Author : Abdulhkaleq Yaseen, Sinan
An Experimental Study on the Shear Strength of High-performance Reinforced Concrete Deep Beams without Stirrups
Engineering and Technology Journal,
2016, Volume 34, Issue 11, Pages 2123-2139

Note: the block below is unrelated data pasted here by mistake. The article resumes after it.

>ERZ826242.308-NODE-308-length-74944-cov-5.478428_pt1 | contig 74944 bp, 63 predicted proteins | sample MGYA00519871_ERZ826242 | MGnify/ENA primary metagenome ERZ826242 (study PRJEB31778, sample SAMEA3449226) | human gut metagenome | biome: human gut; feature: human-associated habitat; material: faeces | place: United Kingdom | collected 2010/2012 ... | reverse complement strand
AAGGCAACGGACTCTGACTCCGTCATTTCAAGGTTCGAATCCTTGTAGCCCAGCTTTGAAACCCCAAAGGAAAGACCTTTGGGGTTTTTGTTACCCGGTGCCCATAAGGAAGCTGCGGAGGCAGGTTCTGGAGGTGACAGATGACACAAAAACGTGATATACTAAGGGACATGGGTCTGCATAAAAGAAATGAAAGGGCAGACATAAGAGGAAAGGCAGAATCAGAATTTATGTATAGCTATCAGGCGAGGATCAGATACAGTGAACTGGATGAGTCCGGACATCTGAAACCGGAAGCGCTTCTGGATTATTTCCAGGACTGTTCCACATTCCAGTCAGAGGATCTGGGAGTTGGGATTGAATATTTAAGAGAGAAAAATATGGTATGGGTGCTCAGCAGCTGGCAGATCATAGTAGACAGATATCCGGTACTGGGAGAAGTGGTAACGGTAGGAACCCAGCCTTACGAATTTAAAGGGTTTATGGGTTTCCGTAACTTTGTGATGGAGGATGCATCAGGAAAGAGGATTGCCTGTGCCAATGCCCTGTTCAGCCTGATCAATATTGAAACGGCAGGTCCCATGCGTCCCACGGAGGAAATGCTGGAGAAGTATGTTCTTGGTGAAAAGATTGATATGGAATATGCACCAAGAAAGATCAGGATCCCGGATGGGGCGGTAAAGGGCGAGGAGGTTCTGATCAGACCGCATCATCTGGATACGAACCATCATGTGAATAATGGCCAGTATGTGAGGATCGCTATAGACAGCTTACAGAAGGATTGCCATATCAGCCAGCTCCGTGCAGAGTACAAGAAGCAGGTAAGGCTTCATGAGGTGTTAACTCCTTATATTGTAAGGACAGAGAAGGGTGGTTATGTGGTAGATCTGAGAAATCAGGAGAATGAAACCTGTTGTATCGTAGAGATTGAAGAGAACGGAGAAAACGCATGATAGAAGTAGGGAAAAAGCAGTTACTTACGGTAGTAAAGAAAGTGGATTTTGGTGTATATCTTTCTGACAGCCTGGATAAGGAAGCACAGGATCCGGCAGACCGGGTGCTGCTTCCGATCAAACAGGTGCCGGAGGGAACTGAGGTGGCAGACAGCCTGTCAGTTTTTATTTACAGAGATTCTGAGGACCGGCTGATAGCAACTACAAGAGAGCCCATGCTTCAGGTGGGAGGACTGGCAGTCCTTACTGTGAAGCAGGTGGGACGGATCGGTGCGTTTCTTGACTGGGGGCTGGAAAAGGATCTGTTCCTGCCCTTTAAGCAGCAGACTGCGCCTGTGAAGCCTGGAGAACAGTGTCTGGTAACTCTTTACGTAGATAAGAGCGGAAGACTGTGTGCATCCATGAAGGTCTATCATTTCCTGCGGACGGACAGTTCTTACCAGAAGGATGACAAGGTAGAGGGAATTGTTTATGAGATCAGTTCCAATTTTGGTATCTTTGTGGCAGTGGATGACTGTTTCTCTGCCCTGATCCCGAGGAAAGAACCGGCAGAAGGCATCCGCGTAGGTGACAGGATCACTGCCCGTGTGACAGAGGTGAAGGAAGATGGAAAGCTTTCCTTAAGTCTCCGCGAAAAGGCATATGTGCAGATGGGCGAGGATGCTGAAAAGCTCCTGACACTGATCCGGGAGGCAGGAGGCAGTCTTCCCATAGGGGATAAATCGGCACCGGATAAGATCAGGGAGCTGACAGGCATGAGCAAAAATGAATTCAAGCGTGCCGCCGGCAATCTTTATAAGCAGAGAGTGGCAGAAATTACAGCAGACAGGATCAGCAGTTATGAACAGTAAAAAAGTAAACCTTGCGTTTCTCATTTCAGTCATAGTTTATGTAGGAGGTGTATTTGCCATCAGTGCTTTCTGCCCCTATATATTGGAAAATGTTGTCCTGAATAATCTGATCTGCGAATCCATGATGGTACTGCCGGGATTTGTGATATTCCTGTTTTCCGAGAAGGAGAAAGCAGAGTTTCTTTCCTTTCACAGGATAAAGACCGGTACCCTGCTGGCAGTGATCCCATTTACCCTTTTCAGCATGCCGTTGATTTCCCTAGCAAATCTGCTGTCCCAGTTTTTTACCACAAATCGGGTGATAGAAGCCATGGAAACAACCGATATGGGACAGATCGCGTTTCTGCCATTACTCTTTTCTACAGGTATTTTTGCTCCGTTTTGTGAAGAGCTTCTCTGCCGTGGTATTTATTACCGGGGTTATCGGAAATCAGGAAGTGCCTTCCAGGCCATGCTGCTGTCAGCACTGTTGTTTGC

High-performance fiber-reinforced concrete is a new class of concrete that has been developed in recent decades. It exhibits enhanced properties such as high compressive strength and improved tensile strength. Three types of concrete with different compressive strengths, namely, normal-strength concrete, high-strength concrete, and high-performance concrete, were used in this study. The experimental program included casting and testing sixteen reinforced concrete deep beams without stirrups to study the shear strength and behavior of these beams under two-point loading. The variables considered were the compressive strength of concrete (f′c ) (40–120 MPa), shear span-to-depth ratio (1, 1.5, 2, 2.5, and 3), and the ratio of the amount of flexural steel bar ratio (1.35%, 2.40%, 3.76%, and 6.108%). Experimental results showed that increasing concrete compressive strength and flexural steel bar ratio increased ultimate shear capacity. By contrast, increasing shear span-to-depth ratio and span-to-depth ratio reduced ultimate shear capacity. Based on the test results of this investigation (16 beams) and those of available literature (233 deep beams), an equation that considered the parameters affecting shear stress (f′c, l/d, a/d, andw) was proposed using SPSS software. The proposed equation was compared with predictions made by the American Concrete Institute (ACI) and the works of other researchers, including that of Zsutty and Aziz. The ACI predictions were conservative and the proposed equation had a lower coefficient of variation.